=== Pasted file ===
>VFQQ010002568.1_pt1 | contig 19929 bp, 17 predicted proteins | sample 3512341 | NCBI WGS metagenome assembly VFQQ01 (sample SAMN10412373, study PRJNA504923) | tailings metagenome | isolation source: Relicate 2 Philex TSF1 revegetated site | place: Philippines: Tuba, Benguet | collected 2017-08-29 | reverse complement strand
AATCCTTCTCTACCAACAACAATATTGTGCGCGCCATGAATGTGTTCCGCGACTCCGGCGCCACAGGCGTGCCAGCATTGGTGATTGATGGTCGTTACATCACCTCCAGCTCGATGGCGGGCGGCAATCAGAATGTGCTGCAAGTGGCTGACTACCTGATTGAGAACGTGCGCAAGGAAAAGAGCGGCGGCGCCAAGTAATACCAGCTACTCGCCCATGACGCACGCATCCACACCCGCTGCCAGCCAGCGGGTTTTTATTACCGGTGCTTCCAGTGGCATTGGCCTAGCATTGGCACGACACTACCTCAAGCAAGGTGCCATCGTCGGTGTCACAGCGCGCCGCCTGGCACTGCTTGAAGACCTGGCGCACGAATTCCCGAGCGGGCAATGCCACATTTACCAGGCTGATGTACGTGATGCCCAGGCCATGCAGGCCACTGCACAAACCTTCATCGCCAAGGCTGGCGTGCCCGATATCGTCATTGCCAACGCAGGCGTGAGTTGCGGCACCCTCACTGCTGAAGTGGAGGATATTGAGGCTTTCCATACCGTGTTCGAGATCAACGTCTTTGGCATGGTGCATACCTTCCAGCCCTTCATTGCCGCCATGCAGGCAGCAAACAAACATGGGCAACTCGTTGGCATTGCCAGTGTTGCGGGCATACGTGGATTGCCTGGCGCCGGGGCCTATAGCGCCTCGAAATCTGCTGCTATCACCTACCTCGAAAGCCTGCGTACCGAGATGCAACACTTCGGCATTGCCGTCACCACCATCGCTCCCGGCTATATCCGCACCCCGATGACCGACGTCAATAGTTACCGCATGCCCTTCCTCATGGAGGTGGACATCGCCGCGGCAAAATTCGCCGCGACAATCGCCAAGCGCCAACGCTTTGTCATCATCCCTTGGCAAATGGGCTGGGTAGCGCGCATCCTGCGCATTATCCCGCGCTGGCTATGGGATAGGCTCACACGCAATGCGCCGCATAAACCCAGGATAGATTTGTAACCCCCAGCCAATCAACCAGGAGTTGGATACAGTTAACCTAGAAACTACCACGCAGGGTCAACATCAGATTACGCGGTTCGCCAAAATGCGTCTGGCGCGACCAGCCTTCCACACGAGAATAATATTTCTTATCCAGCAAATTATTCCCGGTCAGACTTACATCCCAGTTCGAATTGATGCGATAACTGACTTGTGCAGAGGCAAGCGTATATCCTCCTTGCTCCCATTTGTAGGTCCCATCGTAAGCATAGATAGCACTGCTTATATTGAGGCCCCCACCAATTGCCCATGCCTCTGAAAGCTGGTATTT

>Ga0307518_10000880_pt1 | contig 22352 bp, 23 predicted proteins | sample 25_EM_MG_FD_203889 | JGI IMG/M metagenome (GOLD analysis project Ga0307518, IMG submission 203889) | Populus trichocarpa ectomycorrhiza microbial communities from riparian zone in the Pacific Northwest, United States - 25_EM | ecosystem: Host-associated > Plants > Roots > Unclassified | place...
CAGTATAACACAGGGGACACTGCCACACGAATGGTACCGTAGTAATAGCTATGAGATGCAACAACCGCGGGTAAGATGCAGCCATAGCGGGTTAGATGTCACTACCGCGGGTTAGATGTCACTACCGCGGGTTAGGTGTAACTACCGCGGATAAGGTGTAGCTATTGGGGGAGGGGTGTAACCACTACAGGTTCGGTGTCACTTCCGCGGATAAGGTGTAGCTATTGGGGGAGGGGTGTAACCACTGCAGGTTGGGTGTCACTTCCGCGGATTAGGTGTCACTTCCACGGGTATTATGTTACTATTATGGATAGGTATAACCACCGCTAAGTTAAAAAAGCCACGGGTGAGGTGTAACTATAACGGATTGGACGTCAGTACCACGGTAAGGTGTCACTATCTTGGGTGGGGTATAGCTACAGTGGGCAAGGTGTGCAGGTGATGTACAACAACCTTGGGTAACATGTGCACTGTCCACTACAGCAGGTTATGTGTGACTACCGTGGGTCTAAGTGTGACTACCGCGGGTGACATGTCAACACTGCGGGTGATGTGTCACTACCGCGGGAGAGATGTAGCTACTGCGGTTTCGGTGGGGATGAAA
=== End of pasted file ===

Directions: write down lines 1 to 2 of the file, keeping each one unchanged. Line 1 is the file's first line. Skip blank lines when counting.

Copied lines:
>VFQQ010002568.1_pt1 | contig 19929 bp, 17 predicted proteins | sample 3512341 | NCBI WGS metagenome assembly VFQQ01 (sample SAMN10412373, study PRJNA504923) | tailings metagenome | isolation source: Relicate 2 Philex TSF1 revegetated site | place: Philippines: Tuba, Benguet | collected 2017-08-29 | reverse complement strand
AATCCTTCTCTACCAACAACAATATTGTGCGCGCCATGAATGTGTTCCGCGACTCCGGCGCCACAGGCGTGCCAGCATTGGTGATTGATGGTCGTTACATCACCTCCAGCTCGATGGCGGGCGGCAATCAGAATGTGCTGCAAGTGGCTGACTACCTGATTGAGAACGTGCGCAAGGAAAAGAGCGGCGGCGCCAAGTAATACCAGCTACTCGCCCATGACGCACGCATCCACACCCGCTGCCAGCCAGCGGGTTTTTATTACCGGTGCTTCCAGTGGCATTGGCCTAGCATTGGCACGACACTACCTCAAGCAAGGTGCCATCGTCGGTGTCACAGCGCGCCGCCTGGCACTGCTTGAAGACCTGGCGCACGAATTCCCGAGCGGGCAATGCCACATTTACCAGGCTGATGTACGTGATGCCCAGGCCATGCAGGCCACTGCACAAACCTTCATCGCCAAGGCTGGCGTGCCCGATATCGTCATTGCCAACGCAGGCGTGAGTTGCGGCACCCTCACTGCTGAAGTGGAGGATATTGAGGCTTTCCATACCGTGTTCGAGATCAACGTCTTTGGCATGGTGCATACCTTCCAGCCCTTCATTGCCGCCATGCAGGCAGCAAACAAACATGGGCAACTCGTTGGCATTGCCAGTGTTGCGGGCATACGTGGATTGCCTGGCGCCGGGGCCTATAGCGCCTCGAAATCTGCTGCTATCACCTACCTCGAAAGCCTGCGTACCGAGATGCAACACTTCGGCATTGCCGTCACCACCATCGCTCCCGGCTATATCCGCACCCCGATGACCGACGTCAATAGTTACCGCATGCCCTTCCTCATGGAGGTGGACATCGCCGCGGCAAAATTCGCCGCGACAATCGCCAAGCGCCAACGCTTTGTCATCATCCCTTGGCAAATGGGCTGGGTAGCGCGCATCCTGCGCATTATCCCGCGCTGGCTATGGGATAGGCTCACACGCAATGCGCCGCATAAACCCAGGATAGATTTGTAACCCCCAGCCAATCAACCAGGAGTTGGATACAGTTAACCTAGAAACTACCACGCAGGGTCAACATCAGATTACGCGGTTCGCCAAAATGCGTCTGGCGCGACCAGCCTTCCACACGAGAATAATATTTCTTATCCAGCAAATTATTCCCGGTCAGACTTACATCCCAGTTCGAATTGATGCGATAACTGACTTGTGCAGAGGCAAGCGTATATCCTCCTTGCTCCCATTTGTAGGTCCCATCGTAAGCATAGATAGCACTGCTTATATTGAGGCCCCCACCAATTGCCCATGCCTCTGAAAGCTGGTATTT